Instagram Investigating Its Algorithm And Policies For Bias Against Black Users

by : Niamh Shackleton on : 16 Jun 2020 14:59
Instagram Investigating Its Algorithm And Policies For Bias Against Black UsersBeyoncé/Nicki Minaj/Instagram

Instagram is investigating its algorithm and policies to prevent bias against its black users.

The review comes after questions were raised over whether the social media platform suppresses the black community’s voices, and whether its current policies treat them differently.


Following the concerns, Instagram CEO Adam Mosseri has addressed the issue and explained how those at Instagram plan on tackling it.


In a statement posted to Instagram’s blog, he said:

It starts with accounting for the experiences and challenges that underrepresented groups, such as our Black community, face when they use Instagram. We’ve done a lot of work to better understand the impact our platform has on different groups, and that’s helped us get to where we are today.


Mosseri also dubbed the concerns as ironic because Instagram is ‘a platform that stands for elevating Black voices’. He added that he understands that many are users are often harassed, that they are afraid of being ‘shadowbanned’, and that people often disagree with the platform’s content takedowns.

Shadowbanning is the act of blocking a user’s content on social media sites, in such a way that the user doesn’t know it’s happening. If you’re shadowbanned on Instagram, it means your content won’t appear on anyone’s feeds unless they already follow you.


One way people may get shadowbanned is by using the same hashtag frequently, using banned hashtags or for exceeding Instagram’s posting limits – things Black Lives Matter campaigners may currently be doing to get their voices heard.


To ensure black voices are being heard on the platform, Instagram is looking into four key areas of its product to see if the black community is being disproportionately negatively affected: harassment; account verification; distribution; and algorithmic bias. It has also created its own hashtag, #ShareBlackStories, in a bid to encourage people to do so.

In regards to harassment, Mosseri said Instagram will do ‘any work to address the inequalities black people face has to start with the specific safety issues they experience day to day, both on and off platform’.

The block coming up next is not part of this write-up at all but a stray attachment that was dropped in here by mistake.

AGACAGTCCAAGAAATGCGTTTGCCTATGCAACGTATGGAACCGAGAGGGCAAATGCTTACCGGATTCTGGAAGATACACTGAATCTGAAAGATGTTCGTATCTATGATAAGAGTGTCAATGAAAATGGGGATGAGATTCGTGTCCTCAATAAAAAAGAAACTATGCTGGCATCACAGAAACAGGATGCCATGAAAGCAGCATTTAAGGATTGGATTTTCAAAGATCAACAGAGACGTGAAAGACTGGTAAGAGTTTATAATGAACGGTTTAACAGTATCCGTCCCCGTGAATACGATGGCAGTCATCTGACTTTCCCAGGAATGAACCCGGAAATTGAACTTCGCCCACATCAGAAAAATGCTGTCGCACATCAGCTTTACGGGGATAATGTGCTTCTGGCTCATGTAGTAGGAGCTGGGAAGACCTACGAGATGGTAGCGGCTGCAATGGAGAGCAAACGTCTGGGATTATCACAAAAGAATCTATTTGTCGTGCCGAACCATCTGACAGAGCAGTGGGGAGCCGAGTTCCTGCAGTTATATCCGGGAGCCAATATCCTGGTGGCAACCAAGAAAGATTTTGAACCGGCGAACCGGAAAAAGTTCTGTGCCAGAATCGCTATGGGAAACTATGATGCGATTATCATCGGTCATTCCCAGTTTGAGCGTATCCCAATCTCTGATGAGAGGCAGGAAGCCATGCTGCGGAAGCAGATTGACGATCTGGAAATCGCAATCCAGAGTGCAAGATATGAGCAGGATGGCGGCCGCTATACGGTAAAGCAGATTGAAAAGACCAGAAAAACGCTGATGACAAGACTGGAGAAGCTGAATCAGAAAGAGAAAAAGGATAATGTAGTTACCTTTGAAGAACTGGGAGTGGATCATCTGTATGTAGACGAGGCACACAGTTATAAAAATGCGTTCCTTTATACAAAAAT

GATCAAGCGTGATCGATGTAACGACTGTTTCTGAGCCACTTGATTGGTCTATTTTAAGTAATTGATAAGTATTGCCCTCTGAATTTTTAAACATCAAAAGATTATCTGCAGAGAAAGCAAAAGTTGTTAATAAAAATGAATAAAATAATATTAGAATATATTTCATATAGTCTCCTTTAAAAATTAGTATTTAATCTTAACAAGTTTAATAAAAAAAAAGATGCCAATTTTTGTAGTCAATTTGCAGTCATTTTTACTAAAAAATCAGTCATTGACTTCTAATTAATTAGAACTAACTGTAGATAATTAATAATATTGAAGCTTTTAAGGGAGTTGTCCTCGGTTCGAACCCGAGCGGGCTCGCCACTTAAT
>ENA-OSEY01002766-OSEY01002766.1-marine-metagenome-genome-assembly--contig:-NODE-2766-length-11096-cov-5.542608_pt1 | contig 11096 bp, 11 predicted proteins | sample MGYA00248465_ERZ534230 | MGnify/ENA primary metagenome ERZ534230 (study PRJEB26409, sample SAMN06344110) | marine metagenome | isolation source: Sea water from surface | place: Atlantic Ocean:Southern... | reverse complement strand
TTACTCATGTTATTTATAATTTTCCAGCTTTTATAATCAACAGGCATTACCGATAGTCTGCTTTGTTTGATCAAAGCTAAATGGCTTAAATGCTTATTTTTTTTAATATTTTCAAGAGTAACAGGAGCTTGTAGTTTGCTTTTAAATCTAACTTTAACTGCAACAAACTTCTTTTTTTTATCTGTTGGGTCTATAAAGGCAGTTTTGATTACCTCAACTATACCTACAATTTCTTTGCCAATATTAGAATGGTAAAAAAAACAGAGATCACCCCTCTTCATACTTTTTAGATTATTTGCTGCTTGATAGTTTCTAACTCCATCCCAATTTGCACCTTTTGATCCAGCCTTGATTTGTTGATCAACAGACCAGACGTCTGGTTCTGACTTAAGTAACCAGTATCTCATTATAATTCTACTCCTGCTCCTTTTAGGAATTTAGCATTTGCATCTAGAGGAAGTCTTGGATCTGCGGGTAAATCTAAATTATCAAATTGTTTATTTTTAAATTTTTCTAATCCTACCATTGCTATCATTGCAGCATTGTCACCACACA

Mosseri stated that account verification is a topic the teams at Instagram constantly get questions on, and that they are now making changes to make verification ‘as inclusive as possible’.


The platform is also going to review how its content is filtered on the explore and hashtag pages to ‘understand where there may be vulnerability to bias’, and are aiming to be clearer with its decisions when it comes to how peoples’ content is distributed.

social mediaPexels

Finally, explaining the changes that will be made about Instagram’s algorithmic bias, Mosseri said:

Some technologies risk repeating the patterns developed by our biased societies. While we do a lot of work to help prevent subconscious bias in our products, we need to take a harder look at the underlying systems we’ve built, and where we need to do more to keep bias out of these decisions.


As it stands, Instagram’s most-followed black celebrities are Beyoncé and Nicki Minaj, who sit in ninth and sixteenth respectively in the most-followed accounts ranking.

Here’s hoping these changes happen soon to help more black voices to be heard.

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Niamh Shackleton

Niamh Shackleton is a pint sized person and journalist at UNILAD. After studying Multimedia Journalism at the University of Salford, she did a year at Caters News Agency as a features writer in Birmingham before deciding that Manchester is (arguably) one of the best places in the world, and therefore moved back up north. She's also UNILAD's unofficial crazy animal lady.

Topics: News, Instagram, Now, Social Media, Technology, World News


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    Ensuring Black Voices are Heard